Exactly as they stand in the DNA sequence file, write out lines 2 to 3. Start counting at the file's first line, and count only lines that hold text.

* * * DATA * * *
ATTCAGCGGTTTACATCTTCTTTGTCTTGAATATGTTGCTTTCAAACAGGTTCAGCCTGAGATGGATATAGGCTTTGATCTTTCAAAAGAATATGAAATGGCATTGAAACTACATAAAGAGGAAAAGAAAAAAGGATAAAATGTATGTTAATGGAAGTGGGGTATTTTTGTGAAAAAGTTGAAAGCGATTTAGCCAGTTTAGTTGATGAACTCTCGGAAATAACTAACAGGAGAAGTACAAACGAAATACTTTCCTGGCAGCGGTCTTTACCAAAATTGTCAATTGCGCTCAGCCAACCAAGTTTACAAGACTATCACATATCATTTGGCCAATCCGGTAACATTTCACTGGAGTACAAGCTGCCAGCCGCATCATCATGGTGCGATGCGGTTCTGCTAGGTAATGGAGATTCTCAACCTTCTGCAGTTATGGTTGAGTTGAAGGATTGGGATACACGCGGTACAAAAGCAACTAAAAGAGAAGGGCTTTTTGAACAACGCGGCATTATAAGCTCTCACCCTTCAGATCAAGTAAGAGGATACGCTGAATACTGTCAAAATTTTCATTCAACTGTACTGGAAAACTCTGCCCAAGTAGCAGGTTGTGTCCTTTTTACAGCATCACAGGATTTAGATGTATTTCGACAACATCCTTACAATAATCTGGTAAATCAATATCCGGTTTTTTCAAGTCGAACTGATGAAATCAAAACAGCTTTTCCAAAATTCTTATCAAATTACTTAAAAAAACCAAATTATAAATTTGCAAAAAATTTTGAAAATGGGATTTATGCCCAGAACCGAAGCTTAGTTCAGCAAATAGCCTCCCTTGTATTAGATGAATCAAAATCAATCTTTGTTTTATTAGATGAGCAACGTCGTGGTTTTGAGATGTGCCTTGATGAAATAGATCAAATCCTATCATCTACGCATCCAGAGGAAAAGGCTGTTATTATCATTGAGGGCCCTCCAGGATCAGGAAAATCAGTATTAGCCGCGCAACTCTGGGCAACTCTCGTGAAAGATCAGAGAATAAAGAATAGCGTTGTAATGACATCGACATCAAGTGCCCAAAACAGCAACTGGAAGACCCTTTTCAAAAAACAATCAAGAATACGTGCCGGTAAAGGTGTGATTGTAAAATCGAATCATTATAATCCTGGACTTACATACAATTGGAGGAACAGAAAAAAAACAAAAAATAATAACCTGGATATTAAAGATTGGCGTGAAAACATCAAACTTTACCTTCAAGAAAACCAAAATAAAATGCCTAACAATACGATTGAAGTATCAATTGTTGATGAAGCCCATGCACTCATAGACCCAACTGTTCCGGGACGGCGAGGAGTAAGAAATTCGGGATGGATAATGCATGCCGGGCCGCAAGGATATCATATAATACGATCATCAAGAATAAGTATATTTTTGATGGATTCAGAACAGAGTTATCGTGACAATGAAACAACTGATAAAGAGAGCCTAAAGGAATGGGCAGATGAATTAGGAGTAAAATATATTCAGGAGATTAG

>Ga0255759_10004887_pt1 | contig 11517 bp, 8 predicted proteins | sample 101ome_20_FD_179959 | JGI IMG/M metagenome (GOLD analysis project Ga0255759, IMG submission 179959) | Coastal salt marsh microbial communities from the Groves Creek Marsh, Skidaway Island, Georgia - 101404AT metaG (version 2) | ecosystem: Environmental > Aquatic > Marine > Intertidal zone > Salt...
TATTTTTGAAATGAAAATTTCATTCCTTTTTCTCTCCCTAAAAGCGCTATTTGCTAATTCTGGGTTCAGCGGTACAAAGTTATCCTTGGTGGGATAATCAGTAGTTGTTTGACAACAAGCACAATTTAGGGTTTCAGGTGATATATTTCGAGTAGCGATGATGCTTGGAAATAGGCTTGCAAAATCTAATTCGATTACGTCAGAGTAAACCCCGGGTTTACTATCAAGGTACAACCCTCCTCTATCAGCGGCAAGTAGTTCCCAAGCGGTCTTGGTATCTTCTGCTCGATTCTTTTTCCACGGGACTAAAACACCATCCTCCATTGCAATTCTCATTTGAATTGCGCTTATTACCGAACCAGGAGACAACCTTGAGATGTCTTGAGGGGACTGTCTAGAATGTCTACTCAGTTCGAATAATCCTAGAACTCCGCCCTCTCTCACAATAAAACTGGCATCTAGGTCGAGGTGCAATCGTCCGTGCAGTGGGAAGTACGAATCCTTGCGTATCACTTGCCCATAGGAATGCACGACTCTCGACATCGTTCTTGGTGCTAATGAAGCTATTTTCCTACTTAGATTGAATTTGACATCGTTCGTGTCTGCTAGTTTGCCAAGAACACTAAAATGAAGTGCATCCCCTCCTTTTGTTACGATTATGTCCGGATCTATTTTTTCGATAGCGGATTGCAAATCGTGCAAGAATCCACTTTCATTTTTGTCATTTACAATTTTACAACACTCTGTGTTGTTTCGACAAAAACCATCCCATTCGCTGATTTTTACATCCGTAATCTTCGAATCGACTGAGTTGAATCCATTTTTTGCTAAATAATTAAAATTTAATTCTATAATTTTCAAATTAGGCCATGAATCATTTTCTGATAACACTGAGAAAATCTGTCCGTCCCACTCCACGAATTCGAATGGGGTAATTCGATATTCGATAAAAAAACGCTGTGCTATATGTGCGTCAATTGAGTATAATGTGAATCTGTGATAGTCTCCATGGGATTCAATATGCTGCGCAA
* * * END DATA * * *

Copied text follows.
>Ga0255759_10004887_pt1 | contig 11517 bp, 8 predicted proteins | sample 101ome_20_FD_179959 | JGI IMG/M metagenome (GOLD analysis project Ga0255759, IMG submission 179959) | Coastal salt marsh microbial communities from the Groves Creek Marsh, Skidaway Island, Georgia - 101404AT metaG (version 2) | ecosystem: Environmental > Aquatic > Marine > Intertidal zone > Salt...
TATTTTTGAAATGAAAATTTCATTCCTTTTTCTCTCCCTAAAAGCGCTATTTGCTAATTCTGGGTTCAGCGGTACAAAGTTATCCTTGGTGGGATAATCAGTAGTTGTTTGACAACAAGCACAATTTAGGGTTTCAGGTGATATATTTCGAGTAGCGATGATGCTTGGAAATAGGCTTGCAAAATCTAATTCGATTACGTCAGAGTAAACCCCGGGTTTACTATCAAGGTACAACCCTCCTCTATCAGCGGCAAGTAGTTCCCAAGCGGTCTTGGTATCTTCTGCTCGATTCTTTTTCCACGGGACTAAAACACCATCCTCCATTGCAATTCTCATTTGAATTGCGCTTATTACCGAACCAGGAGACAACCTTGAGATGTCTTGAGGGGACTGTCTAGAATGTCTACTCAGTTCGAATAATCCTAGAACTCCGCCCTCTCTCACAATAAAACTGGCATCTAGGTCGAGGTGCAATCGTCCGTGCAGTGGGAAGTACGAATCCTTGCGTATCACTTGCCCATAGGAATGCACGACTCTCGACATCGTTCTTGGTGCTAATGAAGCTATTTTCCTACTTAGATTGAATTTGACATCGTTCGTGTCTGCTAGTTTGCCAAGAACACTAAAATGAAGTGCATCCCCTCCTTTTGTTACGATTATGTCCGGATCTATTTTTTCGATAGCGGATTGCAAATCGTGCAAGAATCCACTTTCATTTTTGTCATTTACAATTTTACAACACTCTGTGTTGTTTCGACAAAAACCATCCCATTCGCTGATTTTTACATCCGTAATCTTCGAATCGACTGAGTTGAATCCATTTTTTGCTAAATAATTAAAATTTAATTCTATAATTTTCAAATTAGGCCATGAATCATTTTCTGATAACACTGAGAAAATCTGTCCGTCCCACTCCACGAATTCGAATGGGGTAATTCGATATTCGATAAAAAAACGCTGTGCTATATGTGCGTCAATTGAGTATAATGTGAATCTGTGATAGTCTCCATGGGATTCAATATGCTGCGCAA